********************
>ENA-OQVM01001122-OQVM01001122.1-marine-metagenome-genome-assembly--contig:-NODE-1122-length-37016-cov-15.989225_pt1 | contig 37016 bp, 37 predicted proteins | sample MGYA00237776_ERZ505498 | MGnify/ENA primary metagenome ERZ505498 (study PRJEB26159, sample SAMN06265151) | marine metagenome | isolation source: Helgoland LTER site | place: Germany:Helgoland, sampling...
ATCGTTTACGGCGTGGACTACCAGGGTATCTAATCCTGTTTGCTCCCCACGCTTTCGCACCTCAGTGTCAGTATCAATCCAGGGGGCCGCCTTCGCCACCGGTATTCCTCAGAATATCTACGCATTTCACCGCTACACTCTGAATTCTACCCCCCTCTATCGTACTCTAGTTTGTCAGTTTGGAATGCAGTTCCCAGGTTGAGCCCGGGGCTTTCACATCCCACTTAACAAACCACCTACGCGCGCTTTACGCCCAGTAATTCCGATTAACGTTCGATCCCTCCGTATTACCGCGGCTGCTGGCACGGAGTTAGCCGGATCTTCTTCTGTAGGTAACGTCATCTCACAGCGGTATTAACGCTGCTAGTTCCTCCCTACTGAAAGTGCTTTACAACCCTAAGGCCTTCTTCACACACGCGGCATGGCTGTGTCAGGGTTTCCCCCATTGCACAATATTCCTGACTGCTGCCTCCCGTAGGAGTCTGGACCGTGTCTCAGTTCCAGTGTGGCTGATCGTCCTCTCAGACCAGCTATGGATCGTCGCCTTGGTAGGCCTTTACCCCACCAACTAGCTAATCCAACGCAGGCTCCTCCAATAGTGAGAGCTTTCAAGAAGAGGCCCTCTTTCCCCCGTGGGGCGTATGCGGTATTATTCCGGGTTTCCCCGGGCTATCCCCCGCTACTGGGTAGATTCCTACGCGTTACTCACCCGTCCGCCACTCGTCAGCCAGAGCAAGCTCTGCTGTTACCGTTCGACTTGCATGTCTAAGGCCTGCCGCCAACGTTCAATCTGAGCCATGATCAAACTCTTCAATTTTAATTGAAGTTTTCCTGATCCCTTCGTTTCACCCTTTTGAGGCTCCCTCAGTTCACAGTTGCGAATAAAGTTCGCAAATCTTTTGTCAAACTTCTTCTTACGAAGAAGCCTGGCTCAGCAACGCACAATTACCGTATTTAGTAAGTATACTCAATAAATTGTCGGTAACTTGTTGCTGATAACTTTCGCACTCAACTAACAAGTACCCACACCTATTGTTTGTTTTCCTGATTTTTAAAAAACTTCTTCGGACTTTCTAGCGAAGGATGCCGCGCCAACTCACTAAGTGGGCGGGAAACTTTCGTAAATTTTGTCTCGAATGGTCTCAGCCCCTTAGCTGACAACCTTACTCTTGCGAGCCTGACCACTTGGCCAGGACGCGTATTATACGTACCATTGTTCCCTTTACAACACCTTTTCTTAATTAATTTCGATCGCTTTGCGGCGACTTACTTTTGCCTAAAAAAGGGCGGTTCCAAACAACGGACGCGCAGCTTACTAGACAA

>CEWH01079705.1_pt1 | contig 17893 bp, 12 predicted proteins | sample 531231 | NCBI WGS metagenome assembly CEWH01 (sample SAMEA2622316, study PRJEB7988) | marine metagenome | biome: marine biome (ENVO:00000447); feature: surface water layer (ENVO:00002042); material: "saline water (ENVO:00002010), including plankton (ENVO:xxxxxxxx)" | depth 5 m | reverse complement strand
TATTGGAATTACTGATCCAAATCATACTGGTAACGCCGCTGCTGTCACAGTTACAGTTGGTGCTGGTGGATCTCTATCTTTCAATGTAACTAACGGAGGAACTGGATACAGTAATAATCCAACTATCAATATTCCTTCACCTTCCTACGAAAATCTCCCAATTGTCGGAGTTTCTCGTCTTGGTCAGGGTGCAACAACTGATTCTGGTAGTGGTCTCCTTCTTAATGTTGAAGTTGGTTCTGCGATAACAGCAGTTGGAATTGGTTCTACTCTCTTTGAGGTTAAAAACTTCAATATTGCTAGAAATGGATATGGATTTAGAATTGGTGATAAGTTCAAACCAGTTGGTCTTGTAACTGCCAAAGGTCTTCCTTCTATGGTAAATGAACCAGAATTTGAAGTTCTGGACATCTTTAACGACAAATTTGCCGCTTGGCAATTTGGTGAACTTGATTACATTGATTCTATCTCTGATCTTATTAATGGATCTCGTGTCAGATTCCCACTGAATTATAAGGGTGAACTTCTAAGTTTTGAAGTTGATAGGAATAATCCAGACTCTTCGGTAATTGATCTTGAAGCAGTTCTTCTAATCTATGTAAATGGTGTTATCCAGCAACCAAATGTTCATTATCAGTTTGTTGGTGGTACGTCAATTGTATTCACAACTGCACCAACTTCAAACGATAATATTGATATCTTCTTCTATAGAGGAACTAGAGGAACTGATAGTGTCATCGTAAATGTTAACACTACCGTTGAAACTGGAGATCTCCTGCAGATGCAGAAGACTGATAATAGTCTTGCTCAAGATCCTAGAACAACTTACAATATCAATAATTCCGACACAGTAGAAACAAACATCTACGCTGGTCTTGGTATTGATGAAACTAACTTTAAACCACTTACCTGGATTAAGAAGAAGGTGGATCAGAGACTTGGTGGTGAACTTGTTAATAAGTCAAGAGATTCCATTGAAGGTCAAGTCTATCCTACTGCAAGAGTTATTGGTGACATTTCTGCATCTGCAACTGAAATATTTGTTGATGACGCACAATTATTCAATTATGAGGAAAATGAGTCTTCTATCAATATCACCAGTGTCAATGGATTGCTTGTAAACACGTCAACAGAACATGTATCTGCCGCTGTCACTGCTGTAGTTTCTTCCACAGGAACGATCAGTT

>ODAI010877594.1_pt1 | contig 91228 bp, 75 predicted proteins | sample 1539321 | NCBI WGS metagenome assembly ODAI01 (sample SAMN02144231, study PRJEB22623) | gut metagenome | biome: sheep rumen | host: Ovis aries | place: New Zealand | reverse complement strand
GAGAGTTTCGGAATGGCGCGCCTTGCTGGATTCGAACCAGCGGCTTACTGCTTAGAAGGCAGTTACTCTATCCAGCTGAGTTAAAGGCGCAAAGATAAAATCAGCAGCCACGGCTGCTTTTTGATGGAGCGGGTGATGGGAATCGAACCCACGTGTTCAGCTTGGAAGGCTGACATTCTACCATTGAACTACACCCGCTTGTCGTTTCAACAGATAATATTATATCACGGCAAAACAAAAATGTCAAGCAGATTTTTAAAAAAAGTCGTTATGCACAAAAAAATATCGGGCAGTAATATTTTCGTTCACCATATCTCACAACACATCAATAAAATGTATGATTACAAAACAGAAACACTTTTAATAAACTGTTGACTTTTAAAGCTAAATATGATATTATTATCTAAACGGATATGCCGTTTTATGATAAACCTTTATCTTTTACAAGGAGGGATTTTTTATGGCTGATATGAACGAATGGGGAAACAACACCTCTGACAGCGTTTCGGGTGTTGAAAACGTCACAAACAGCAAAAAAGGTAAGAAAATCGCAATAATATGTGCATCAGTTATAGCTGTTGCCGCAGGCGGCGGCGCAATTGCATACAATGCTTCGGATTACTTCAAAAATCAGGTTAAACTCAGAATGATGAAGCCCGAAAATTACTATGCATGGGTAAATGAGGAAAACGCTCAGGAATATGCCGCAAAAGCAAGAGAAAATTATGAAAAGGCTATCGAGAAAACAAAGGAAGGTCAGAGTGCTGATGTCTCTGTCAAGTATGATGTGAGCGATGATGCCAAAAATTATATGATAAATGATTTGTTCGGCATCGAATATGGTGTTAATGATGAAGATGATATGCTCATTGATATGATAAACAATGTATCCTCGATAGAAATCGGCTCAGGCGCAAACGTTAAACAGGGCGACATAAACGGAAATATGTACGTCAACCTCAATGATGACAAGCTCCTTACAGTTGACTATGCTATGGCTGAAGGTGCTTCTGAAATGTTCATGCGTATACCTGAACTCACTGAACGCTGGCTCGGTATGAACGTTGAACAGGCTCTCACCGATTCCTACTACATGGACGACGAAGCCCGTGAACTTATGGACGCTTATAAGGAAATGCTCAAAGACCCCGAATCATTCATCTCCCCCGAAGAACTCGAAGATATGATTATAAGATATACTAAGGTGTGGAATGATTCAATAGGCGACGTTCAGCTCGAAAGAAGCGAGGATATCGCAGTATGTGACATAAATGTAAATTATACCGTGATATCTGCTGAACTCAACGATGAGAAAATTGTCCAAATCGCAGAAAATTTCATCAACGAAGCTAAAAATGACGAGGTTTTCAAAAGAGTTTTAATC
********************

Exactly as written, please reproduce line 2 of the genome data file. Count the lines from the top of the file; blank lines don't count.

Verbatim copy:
ATCGTTTACGGCGTGGACTACCAGGGTATCTAATCCTGTTTGCTCCCCACGCTTTCGCACCTCAGTGTCAGTATCAATCCAGGGGGCCGCCTTCGCCACCGGTATTCCTCAGAATATCTACGCATTTCACCGCTACACTCTGAATTCTACCCCCCTCTATCGTACTCTAGTTTGTCAGTTTGGAATGCAGTTCCCAGGTTGAGCCCGGGGCTTTCACATCCCACTTAACAAACCACCTACGCGCGCTTTACGCCCAGTAATTCCGATTAACGTTCGATCCCTCCGTATTACCGCGGCTGCTGGCACGGAGTTAGCCGGATCTTCTTCTGTAGGTAACGTCATCTCACAGCGGTATTAACGCTGCTAGTTCCTCCCTACTGAAAGTGCTTTACAACCCTAAGGCCTTCTTCACACACGCGGCATGGCTGTGTCAGGGTTTCCCCCATTGCACAATATTCCTGACTGCTGCCTCCCGTAGGAGTCTGGACCGTGTCTCAGTTCCAGTGTGGCTGATCGTCCTCTCAGACCAGCTATGGATCGTCGCCTTGGTAGGCCTTTACCCCACCAACTAGCTAATCCAACGCAGGCTCCTCCAATAGTGAGAGCTTTCAAGAAGAGGCCCTCTTTCCCCCGTGGGGCGTATGCGGTATTATTCCGGGTTTCCCCGGGCTATCCCCCGCTACTGGGTAGATTCCTACGCGTTACTCACCCGTCCGCCACTCGTCAGCCAGAGCAAGCTCTGCTGTTACCGTTCGACTTGCATGTCTAAGGCCTGCCGCCAACGTTCAATCTGAGCCATGATCAAACTCTTCAATTTTAATTGAAGTTTTCCTGATCCCTTCGTTTCACCCTTTTGAGGCTCCCTCAGTTCACAGTTGCGAATAAAGTTCGCAAATCTTTTGTCAAACTTCTTCTTACGAAGAAGCCTGGCTCAGCAACGCACAATTACCGTATTTAGTAAGTATACTCAATAAATTGTCGGTAACTTGTTGCTGATAACTTTCGCACTCAACTAACAAGTACCCACACCTATTGTTTGTTTTCCTGATTTTTAAAAAACTTCTTCGGACTTTCTAGCGAAGGATGCCGCGCCAACTCACTAAGTGGGCGGGAAACTTTCGTAAATTTTGTCTCGAATGGTCTCAGCCCCTTAGCTGACAACCTTACTCTTGCGAGCCTGACCACTTGGCCAGGACGCGTATTATACGTACCATTGTTCCCTTTACAACACCTTTTCTTAATTAATTTCGATCGCTTTGCGGCGACTTACTTTTGCCTAAAAAAGGGCGGTTCCAAACAACGGACGCGCAGCTTACTAGACAA